European banks have been among the best performers so far this year. Investors have been expecting the recent rise in yields to improve their net interest income, a key source of revenue. French bank Natixis SA has surged 47%, while Amsterdam-based ING Groep NV and Spain’s Banco de Sabadell SA have both risen 32%.

The Vanguard FTSE Europe ETF is up 5.6% for the year and the iShares Europe ETF has also risen 5.5%. Another iShares ETF that invests in European financial firms has climbed 12%.

Companies in sectors still curbed by government restrictions have also jumped. German travel company TUI AG is the biggest winner on the Stoxx Europe 600 this year, soaring 56%. International Consolidated Airlines SA has added 39% and InterContinental Hotels Group PLC has risen 15%.

But whether these gains are justifiable is still a question, according to Simon Webber, a portfolio manager at Schroders with a focus on global equities. “Travel has fundamentally changed, people are used to working productively, meeting and supporting customers remotely,” he said. Aviation stocks in particular “will be heavily scrutinized,” he added.

He has increased his holdings of European banks, but is also looking at buying more growth stocks such as electric-vehicle companies.

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By Kanebridge News
Thu, Aug 11, 2022 < 1 min

New research from Knight Frank’s International Waterfront Index shows waterfront properties are costing more than double their inland counterparts in Sydney while in Melbourne waterside properties attract a 40% premium.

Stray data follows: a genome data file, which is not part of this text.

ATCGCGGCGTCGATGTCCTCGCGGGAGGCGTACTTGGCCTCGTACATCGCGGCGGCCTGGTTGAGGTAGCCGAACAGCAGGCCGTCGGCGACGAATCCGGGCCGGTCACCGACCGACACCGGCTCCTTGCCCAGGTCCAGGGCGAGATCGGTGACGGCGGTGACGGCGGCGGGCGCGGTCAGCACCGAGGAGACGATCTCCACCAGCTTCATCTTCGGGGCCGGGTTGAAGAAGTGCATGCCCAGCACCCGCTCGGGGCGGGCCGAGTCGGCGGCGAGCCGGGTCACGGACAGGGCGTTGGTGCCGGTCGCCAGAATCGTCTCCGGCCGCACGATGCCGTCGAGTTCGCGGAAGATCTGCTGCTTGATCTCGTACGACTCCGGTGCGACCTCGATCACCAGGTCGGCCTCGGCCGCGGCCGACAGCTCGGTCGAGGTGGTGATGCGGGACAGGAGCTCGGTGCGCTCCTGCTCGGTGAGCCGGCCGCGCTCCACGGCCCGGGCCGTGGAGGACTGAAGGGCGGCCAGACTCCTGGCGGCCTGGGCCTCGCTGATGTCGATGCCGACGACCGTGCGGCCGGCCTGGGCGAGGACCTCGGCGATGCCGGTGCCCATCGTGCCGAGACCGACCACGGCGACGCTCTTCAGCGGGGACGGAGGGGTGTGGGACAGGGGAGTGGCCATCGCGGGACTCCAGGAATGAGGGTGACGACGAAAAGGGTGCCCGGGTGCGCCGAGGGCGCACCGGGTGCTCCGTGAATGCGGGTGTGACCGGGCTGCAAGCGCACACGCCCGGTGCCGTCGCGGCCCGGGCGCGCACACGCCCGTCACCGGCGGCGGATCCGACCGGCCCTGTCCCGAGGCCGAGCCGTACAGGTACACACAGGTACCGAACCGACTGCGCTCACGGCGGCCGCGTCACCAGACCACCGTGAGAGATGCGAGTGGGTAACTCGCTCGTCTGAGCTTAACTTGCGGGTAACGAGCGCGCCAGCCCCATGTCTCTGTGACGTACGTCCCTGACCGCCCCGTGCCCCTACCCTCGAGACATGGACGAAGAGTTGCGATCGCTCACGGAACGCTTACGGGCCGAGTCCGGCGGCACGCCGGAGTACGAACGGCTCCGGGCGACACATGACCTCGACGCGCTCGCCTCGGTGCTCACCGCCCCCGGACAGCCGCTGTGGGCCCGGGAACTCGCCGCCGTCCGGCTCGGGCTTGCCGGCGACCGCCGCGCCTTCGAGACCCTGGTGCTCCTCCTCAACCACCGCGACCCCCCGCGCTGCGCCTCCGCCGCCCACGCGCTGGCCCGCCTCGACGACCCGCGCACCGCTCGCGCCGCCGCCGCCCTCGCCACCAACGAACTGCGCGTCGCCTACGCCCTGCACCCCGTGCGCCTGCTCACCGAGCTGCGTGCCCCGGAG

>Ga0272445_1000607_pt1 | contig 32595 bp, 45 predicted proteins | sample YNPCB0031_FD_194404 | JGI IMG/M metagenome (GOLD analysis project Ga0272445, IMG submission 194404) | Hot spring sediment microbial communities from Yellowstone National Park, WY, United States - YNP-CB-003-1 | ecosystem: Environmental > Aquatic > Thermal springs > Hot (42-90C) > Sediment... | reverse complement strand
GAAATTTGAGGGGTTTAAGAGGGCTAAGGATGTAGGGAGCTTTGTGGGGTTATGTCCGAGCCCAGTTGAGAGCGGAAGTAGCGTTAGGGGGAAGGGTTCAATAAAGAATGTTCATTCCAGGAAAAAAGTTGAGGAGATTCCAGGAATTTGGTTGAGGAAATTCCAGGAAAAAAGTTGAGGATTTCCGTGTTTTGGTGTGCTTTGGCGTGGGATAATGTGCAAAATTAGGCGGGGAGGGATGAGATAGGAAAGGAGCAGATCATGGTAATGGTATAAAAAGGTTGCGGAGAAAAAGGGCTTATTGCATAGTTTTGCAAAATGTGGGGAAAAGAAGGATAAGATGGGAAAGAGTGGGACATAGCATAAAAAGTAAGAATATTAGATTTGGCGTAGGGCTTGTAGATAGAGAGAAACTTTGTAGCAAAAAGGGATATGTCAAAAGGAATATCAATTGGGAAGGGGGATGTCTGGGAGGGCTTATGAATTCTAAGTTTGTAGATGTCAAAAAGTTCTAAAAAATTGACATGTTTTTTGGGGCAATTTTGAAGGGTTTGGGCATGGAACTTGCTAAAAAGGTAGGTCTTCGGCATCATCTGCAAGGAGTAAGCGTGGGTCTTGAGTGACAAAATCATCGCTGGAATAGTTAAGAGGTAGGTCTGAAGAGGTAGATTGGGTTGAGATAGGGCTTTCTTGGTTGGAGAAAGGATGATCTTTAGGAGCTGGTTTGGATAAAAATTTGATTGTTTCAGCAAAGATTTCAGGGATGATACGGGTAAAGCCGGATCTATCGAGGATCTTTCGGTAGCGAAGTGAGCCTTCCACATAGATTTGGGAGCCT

Australia’s coastline attracts some of the highest waterfront premiums in the world with Sydney topping the index — an average premium of 121% — compared to an equivalent home set away from the water.

Auckland ranked second on the list of 17 international locations — a premium of 76%. The list saw Gold Coast (71%), Perth (69%) and the Cap d’Antibes (59%) on the French Riviera round out the top 5.

Australia continued to feature prominently in the research with Brisbane’s waterfront premium coming in at 55%, with Melbourne also in the top 10 at 39%.

According to Knight Frank Australia’s head of residential research, Michelle Ciesielski, there has always been strong appetite for Sydney’s waterfront homes.

Australia’s luxury residential market has advanced, it lacks the depth of prestige markets in more established global cities said Cieselski.

“As a result, our Australian cities can achieve a significantly higher premium on the waterfront compared to a similar property inland without access to, or a view of, water,” she said.

“Also, Australia is known for its balmy outdoor lifestyle, so many buyers in this super-prime space are willing to pay a premium to secure the ideal position along the waterfront.”

The data also suggests that beachfront homes were most desirable, commanding a premium of 63% compared to harbour locations fetching 62% premium and coastal homes with a 40% premium.